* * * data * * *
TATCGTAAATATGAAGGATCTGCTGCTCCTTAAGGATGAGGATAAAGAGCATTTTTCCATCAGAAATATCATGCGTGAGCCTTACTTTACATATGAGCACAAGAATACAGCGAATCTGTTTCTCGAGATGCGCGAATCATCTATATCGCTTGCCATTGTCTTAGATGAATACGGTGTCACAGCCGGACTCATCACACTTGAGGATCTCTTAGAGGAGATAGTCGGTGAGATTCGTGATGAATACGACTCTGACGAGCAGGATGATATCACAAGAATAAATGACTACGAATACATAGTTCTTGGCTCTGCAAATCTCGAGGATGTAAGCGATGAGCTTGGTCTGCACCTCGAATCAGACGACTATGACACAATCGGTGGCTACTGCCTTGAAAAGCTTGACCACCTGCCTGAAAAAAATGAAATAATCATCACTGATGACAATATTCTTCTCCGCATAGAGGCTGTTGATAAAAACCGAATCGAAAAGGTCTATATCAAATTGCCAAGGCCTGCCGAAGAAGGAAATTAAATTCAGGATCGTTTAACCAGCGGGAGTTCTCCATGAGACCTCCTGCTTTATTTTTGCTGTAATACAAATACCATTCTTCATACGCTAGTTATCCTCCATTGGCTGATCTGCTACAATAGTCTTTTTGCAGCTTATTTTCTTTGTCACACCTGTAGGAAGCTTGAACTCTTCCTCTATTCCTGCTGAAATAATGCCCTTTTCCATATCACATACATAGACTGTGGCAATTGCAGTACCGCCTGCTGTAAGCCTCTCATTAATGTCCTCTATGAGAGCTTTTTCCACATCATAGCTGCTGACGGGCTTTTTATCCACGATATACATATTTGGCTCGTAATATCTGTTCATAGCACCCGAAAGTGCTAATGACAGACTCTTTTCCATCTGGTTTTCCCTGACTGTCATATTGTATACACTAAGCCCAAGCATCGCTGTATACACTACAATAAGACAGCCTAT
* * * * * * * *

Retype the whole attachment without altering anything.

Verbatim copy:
TATCGTAAATATGAAGGATCTGCTGCTCCTTAAGGATGAGGATAAAGAGCATTTTTCCATCAGAAATATCATGCGTGAGCCTTACTTTACATATGAGCACAAGAATACAGCGAATCTGTTTCTCGAGATGCGCGAATCATCTATATCGCTTGCCATTGTCTTAGATGAATACGGTGTCACAGCCGGACTCATCACACTTGAGGATCTCTTAGAGGAGATAGTCGGTGAGATTCGTGATGAATACGACTCTGACGAGCAGGATGATATCACAAGAATAAATGACTACGAATACATAGTTCTTGGCTCTGCAAATCTCGAGGATGTAAGCGATGAGCTTGGTCTGCACCTCGAATCAGACGACTATGACACAATCGGTGGCTACTGCCTTGAAAAGCTTGACCACCTGCCTGAAAAAAATGAAATAATCATCACTGATGACAATATTCTTCTCCGCATAGAGGCTGTTGATAAAAACCGAATCGAAAAGGTCTATATCAAATTGCCAAGGCCTGCCGAAGAAGGAAATTAAATTCAGGATCGTTTAACCAGCGGGAGTTCTCCATGAGACCTCCTGCTTTATTTTTGCTGTAATACAAATACCATTCTTCATACGCTAGTTATCCTCCATTGGCTGATCTGCTACAATAGTCTTTTTGCAGCTTATTTTCTTTGTCACACCTGTAGGAAGCTTGAACTCTTCCTCTATTCCTGCTGAAATAATGCCCTTTTCCATATCACATACATAGACTGTGGCAATTGCAGTACCGCCTGCTGTAAGCCTCTCATTAATGTCCTCTATGAGAGCTTTTTCCACATCATAGCTGCTGACGGGCTTTTTATCCACGATATACATATTTGGCTCGTAATATCTGTTCATAGCACCCGAAAGTGCTAATGACAGACTCTTTTCCATCTGGTTTTCCCTGACTGTCATATTGTATACACTAAGCCCAAGCATCGCTGTATACACTACAATAAGACAGCCTAT